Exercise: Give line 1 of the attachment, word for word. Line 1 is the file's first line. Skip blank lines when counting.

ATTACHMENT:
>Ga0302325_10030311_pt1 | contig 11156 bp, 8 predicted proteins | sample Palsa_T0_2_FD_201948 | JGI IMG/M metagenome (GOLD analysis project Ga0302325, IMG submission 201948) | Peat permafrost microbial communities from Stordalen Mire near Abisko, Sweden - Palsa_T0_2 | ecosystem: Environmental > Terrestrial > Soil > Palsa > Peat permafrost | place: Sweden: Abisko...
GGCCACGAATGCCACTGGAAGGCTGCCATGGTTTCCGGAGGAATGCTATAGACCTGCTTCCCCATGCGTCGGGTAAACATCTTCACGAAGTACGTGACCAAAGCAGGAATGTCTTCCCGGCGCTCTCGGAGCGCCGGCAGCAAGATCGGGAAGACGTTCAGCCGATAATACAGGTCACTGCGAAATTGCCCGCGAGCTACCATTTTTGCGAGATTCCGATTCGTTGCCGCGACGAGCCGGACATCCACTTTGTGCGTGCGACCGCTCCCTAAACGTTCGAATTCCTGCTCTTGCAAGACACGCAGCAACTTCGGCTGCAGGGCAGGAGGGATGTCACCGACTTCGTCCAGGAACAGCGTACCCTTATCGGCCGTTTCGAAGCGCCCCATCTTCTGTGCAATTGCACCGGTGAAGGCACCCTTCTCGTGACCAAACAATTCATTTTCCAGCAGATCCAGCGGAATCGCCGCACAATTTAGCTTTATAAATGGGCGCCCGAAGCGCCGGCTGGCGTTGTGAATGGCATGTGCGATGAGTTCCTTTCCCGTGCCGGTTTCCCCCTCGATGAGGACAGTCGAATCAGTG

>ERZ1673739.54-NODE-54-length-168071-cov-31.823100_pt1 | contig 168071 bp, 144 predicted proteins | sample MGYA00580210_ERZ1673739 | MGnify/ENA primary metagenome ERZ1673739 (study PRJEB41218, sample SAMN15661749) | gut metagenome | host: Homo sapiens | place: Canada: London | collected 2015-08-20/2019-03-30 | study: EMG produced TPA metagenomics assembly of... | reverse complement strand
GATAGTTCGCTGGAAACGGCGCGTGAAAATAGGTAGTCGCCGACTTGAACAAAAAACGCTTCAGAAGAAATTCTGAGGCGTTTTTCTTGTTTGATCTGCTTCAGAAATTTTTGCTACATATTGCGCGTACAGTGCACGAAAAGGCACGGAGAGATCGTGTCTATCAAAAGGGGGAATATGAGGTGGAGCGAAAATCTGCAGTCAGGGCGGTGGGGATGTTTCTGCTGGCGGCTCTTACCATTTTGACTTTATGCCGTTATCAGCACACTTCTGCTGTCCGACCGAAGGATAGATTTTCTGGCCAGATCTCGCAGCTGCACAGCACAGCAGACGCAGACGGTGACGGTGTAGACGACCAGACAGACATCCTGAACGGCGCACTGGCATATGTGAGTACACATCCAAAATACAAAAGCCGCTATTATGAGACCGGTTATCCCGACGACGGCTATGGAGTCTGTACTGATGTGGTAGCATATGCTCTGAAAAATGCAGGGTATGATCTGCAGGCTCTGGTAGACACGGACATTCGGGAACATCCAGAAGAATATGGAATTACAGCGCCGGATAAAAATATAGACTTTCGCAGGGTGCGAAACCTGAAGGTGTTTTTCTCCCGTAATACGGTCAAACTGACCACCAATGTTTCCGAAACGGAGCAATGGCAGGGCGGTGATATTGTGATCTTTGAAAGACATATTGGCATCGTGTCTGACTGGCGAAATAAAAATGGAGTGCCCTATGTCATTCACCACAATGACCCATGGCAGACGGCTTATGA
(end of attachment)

>Ga0302325_10030311_pt1 | contig 11156 bp, 8 predicted proteins | sample Palsa_T0_2_FD_201948 | JGI IMG/M metagenome (GOLD analysis project Ga0302325, IMG submission 201948) | Peat permafrost microbial communities from Stordalen Mire near Abisko, Sweden - Palsa_T0_2 | ecosystem: Environmental > Terrestrial > Soil > Palsa > Peat permafrost | place: Sweden: Abisko...